Are you aiming to host a drinks party over the next few weeks? A little forward planning will ensure a stress-free event that you can enjoy. And if you are relaxed, your guests will be too. Now is the time to press gang or bribe your teenage children and their friends into helping out. If they can take coats and serve drinks and finger food, you will have time to mingle.
Keep a steady supply of nibbles circulating so that your guests don’t teeter over after a few drinks. Cocktails are a great idea but make sure you have a competent mixologist on hand to avoid queues. I would also recommend avoiding very alcoholic cocktails. Sangrias, spritzers and mojitos can all be made in bulk and allow you to use a little imagination with the ingredients. Given the time of year, you could also consider serving a mulled wine.
When it comes to wine, you should certainly serve one white wine and one red, and possibly a sparkling wine, and/or a rosé too. Here, again, you should avoid anything too alcoholic. Full-bodied, high-octane wines are always better served with robust food.
For your drinks party go for lighter wines, preferably at or below 13.5 per cent alcohol by volume (abv). Happily, most sparkling wine, crisp whites and fruity reds fall into this category, as do all of the featured wines here today. Otherwise, sauvignon blanc, pinot grigio, albariño, muscadet, vinho verde and riesling are usually lighter in alcohol.
For red wines, consider Beaujolais, pinot noir, merlot, tempranillo, Valpolicella and Bardolino. While it may not be summer, rosé is always popular and there are plenty of inexpensive options around if the pricey big names don’t fit your budget.
There is no doubt that sparkling wine adds a festive touch to proceedings. If you are serving inexpensive fizz, pimp it up with a dash of cranberry juice, pomegranate or some other fruit. A bellini, mimosa or kir royale are the classic recipes but feel free to experiment a little. I also feature a Pet Nat, a great, fresh, low-alcohol wine for parties, although it might be challenging for those who haven’t tried it before.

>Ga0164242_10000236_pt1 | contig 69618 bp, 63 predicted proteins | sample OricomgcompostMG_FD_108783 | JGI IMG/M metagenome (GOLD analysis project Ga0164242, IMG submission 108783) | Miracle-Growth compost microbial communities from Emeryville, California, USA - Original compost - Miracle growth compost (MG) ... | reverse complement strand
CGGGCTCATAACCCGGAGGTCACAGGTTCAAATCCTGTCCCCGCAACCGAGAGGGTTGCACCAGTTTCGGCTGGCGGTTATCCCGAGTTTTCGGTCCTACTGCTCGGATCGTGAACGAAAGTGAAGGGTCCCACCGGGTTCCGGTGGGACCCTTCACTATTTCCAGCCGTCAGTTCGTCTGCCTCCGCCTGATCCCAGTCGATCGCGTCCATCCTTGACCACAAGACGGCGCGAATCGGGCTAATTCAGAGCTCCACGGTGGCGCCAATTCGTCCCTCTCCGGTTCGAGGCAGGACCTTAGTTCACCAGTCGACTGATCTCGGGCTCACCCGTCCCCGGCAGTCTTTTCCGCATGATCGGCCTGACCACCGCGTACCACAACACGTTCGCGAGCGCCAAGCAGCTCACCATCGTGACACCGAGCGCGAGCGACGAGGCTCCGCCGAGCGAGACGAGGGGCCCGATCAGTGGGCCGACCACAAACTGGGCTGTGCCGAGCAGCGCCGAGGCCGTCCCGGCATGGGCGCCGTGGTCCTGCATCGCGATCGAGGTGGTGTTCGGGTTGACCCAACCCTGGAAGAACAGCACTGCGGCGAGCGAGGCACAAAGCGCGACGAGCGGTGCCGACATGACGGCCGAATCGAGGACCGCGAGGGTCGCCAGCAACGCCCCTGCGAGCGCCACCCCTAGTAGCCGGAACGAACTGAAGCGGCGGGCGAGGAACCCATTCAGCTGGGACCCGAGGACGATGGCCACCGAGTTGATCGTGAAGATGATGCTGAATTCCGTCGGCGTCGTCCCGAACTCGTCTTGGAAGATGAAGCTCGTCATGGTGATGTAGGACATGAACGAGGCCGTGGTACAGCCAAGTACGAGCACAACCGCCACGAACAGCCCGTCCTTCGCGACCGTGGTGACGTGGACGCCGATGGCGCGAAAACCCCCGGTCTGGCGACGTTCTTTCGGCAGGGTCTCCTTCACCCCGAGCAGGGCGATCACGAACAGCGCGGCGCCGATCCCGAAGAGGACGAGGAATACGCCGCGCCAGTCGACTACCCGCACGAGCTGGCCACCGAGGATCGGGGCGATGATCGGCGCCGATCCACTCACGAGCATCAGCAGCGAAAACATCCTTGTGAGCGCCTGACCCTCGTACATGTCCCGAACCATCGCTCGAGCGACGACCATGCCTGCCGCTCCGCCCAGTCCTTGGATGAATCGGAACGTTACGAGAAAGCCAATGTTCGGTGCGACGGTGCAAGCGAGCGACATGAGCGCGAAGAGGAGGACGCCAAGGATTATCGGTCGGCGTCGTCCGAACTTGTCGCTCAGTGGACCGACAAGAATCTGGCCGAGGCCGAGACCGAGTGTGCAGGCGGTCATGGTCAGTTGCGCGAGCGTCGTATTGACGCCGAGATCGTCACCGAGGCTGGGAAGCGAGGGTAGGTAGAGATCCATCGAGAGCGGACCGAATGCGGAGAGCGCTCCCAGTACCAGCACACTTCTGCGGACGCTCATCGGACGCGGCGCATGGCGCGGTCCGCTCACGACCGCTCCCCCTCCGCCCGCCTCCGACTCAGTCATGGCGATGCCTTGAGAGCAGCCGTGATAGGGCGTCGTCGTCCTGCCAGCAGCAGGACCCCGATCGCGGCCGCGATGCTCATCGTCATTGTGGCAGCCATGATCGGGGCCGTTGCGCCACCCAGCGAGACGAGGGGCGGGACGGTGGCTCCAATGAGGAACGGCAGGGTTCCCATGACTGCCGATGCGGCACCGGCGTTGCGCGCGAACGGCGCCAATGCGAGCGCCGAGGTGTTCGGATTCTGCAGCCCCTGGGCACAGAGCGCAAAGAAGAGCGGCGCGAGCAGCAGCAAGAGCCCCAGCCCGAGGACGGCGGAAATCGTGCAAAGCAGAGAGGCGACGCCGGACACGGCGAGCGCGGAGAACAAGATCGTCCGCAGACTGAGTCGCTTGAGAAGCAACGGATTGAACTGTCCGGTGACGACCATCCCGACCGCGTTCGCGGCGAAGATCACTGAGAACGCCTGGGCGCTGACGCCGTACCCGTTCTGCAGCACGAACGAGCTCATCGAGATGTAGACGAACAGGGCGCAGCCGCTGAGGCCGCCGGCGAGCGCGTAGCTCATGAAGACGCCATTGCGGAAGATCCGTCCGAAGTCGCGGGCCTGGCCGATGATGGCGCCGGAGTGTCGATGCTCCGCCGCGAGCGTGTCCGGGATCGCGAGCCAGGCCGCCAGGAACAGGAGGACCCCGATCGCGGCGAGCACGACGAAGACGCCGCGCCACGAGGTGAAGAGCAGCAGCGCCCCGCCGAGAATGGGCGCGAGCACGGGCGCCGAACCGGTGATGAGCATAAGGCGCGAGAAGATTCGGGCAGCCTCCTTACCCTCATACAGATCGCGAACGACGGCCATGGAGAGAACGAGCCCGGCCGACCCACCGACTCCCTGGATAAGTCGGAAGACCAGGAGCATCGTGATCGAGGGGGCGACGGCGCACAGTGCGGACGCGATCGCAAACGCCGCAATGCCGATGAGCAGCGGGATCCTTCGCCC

If you are having a large gathering and your budget is tight, you may be tempted to buy the latest bargain-bin wines in your local supermarket. Before buying, it is always a good idea to take a trial bottle home to make sure your guests will enjoy it. Much of the time it is worth paying a euro or two more. However, this is not the time to open your finest wines. Drinks parties are about having fun and the wines should be festive too; gluggers rather than thoughtful sippers.
Remember that you may need to hire glasses. Most independent retailers and O’Briens offer these when you buy your wine there. Most will also offer the wine on a sale-or-return basis so you don’t need to worry about overstocking or, worse, running out of wine. If you intend holding a smaller more intimate affair, you may be able to spend a little more on your wine – I have included some suggestions.
Remember to keep plenty of cloths on hand for looking after drips and spills. Make sure you have plenty of decent corkscrews to hand and consider opening a few bottles in advance to avoid delays.
You can theme your drinks and finger food around a country. If you fancy going full Italian, I feature a sparkling, white and red wine from the same country. Serve alongside some mixed bruschetta, arancini and other nibbles for an Italian experience. You could even include an Italian beer such as Peroni or Moretti and possibly even negronis too.